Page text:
My mother used to say that from my birth I had an Augustinian vocation! This has a historical base. My mother hailed from Valletta and, when still single, used to work with a family that lived in ‘Vincenti Buildings’ right opposite the Augustinian convent in Old Bakery street, Valletta. During the week she used to attend Mass at our Church there. There she came across Fr. Angelo Pizzuto OSA whom she chose as her confessor and spiritual director. One fine day Fr. Angelo came to our home because he had promised my mother that he would consecrate our home to the Sacred Heart of Jesus when I was born. And this is what he did in due course. Thereupon he told my mother: ‘Maria, this child is for us Augustinians.’ And my mother maintains that from that moment I started my Augustinian vocation.

I believe that it was God, my mother and Fr. Angelo who conceived my Augustinian vocation. I was never sorry that my Augustinian vocation came about that way. Today, having experienced an Augustinian way of life for sixty years, I thank God, my parents – because my father supported my mother’s contention - and Fr. Angelo who opened for me the way so that, without my being worthy of this, I have close to my heart the Augustinian charisma in which I was able to grow with the beauty of a Catholic faith - and this through the formation I received in St. Augustin’s teachings and Augustinian spirituality – I matured psychologically and I am happy that I have served, and continue to serve, God, the Church, the Augustinian order and humanity in various countries to which I was sent and in various missions with which I was entrusted by my Superiors.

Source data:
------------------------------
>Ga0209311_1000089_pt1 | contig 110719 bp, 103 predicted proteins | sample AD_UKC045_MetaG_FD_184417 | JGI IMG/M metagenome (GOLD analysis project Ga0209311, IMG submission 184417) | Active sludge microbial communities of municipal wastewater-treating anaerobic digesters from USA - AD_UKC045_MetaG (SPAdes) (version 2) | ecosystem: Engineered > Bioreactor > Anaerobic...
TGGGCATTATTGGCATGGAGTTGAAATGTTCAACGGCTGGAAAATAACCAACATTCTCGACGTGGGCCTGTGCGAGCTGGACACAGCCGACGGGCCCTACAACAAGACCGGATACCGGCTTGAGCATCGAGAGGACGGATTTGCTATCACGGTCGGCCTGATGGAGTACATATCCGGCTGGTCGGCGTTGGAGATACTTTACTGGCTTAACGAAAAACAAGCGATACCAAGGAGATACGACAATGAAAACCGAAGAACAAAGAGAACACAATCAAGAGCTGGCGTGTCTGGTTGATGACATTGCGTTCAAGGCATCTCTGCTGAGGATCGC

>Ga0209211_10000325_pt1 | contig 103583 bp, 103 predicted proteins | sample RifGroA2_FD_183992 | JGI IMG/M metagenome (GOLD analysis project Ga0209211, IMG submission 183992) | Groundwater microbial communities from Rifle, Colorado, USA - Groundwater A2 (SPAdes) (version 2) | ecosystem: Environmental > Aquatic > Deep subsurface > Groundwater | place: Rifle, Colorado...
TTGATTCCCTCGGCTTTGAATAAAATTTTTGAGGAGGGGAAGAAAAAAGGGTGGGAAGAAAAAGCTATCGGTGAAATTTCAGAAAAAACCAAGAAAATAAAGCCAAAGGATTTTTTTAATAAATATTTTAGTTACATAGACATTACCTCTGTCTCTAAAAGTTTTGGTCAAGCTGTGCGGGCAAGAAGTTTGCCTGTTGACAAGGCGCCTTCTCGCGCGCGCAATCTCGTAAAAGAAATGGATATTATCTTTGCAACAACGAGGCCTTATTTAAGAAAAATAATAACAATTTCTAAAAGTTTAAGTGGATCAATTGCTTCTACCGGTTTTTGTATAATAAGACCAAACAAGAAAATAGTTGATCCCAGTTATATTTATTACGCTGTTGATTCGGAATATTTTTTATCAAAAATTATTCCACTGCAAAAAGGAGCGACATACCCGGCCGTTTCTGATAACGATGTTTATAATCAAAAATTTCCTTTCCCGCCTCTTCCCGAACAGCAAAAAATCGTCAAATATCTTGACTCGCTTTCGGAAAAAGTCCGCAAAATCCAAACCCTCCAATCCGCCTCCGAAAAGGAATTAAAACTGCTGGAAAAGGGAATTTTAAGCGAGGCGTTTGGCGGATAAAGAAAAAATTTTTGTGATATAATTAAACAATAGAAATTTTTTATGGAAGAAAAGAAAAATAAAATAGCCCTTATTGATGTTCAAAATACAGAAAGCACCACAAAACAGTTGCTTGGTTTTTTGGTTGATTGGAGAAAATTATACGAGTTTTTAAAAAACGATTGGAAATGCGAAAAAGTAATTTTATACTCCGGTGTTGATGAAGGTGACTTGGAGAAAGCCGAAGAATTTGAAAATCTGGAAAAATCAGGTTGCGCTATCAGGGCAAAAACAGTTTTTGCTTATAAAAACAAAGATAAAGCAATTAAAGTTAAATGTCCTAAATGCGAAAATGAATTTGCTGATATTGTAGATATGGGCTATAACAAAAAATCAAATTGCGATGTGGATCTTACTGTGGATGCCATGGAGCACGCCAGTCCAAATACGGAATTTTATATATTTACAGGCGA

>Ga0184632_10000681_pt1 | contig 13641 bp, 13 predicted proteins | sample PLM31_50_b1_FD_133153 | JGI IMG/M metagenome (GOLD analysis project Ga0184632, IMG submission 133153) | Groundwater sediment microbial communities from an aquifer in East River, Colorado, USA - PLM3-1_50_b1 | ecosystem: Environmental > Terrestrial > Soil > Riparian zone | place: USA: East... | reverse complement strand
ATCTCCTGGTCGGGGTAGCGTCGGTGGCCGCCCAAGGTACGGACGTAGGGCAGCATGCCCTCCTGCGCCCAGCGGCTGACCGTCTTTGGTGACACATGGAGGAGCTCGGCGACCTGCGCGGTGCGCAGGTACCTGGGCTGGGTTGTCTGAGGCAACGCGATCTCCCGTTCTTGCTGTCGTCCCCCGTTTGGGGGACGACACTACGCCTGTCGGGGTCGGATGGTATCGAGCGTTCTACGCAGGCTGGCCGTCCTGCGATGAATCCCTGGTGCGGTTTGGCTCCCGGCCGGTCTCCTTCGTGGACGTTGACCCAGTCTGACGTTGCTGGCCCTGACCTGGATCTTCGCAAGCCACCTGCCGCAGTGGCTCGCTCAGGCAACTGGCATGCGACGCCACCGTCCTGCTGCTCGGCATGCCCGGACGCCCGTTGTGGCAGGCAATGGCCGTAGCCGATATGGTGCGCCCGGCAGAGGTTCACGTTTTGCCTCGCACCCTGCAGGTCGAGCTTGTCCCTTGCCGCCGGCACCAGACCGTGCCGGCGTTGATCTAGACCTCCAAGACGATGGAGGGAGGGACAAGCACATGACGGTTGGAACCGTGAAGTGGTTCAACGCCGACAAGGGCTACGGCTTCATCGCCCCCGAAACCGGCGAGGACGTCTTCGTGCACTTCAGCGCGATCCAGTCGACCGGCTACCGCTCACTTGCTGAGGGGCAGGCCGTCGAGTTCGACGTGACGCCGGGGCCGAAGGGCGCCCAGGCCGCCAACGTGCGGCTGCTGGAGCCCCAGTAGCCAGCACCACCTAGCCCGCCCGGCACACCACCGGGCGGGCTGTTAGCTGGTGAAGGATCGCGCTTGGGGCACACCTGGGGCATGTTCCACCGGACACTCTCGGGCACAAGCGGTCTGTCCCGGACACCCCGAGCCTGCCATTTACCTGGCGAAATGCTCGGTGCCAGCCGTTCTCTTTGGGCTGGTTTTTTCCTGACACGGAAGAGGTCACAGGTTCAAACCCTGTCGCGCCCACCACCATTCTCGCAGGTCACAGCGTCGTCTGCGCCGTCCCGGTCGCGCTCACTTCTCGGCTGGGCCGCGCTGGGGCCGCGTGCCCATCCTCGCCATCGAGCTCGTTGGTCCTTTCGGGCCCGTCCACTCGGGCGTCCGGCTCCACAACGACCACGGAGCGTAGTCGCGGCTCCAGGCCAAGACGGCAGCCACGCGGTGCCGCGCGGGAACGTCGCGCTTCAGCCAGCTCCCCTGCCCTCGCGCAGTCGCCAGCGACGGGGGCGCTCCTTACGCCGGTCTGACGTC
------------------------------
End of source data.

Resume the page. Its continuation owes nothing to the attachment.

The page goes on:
1. What do you like doing in your free time? 

As presently I find myself in our Cuba mission and I am very involved principally in teaching Theology at the Faculty of the Seminary and I am also dean of the Department of Philosophy at the Pontifical Institute of Humanity of the city of Havana, a little of my free time is devoted to cooking for my community, especially on Sundays. I also take care of the tropical plants in our convent. Often, I also spend some of my free time correcting my students’ work, taking care of the archives of the Cuban Augustinian Delegation, and accompanying persons entrusted to me for spiritual direction or otherwise preparing the liturgy for Sundays and feasts.

  1. Can you mention an interesting book you read? What was the subject matter? 

It is impossible for me to answer this question. Many were the interesting books that I have read over the years especially on theology and philosophy. More than anything I am interested in all that was written about St. Augustine. This is such a wide area that one can never end discovering new qualities with which St. Augustine was endowed. For over 40 years I have been studying St. Augustine’s writings and I must admit that I always find something new which he wrote or which others have written about him.

  1. Do you have a favourite quotation/saying? 

I will limit myself to two quotations. The first one from Socrates that says: ‘what I know is what I don’t know’. This is a famous quotation because it is the foundation of everything. In fact, anyone who thinks he knows how to stop studying and investigating goes backwards instead of forward. Whoever thinks that he knows enough, misguides himself, develops a superiority complex who is bound to ruin all his knowledge and wisdom.

The second quotation is from the first paragraph of St. Augustine’s ‘Confessions’ where St. Augustine said: ‘O God you made me for yourself and my heart will not rest until it rests in you’. In a world where man has put God aside it is as well that one remembers this as, if modern therapy is an efficient means against itself, nonetheless the strongest therapy that one needs for finding peace and to lead a serene and happy life is to fashion himself on God.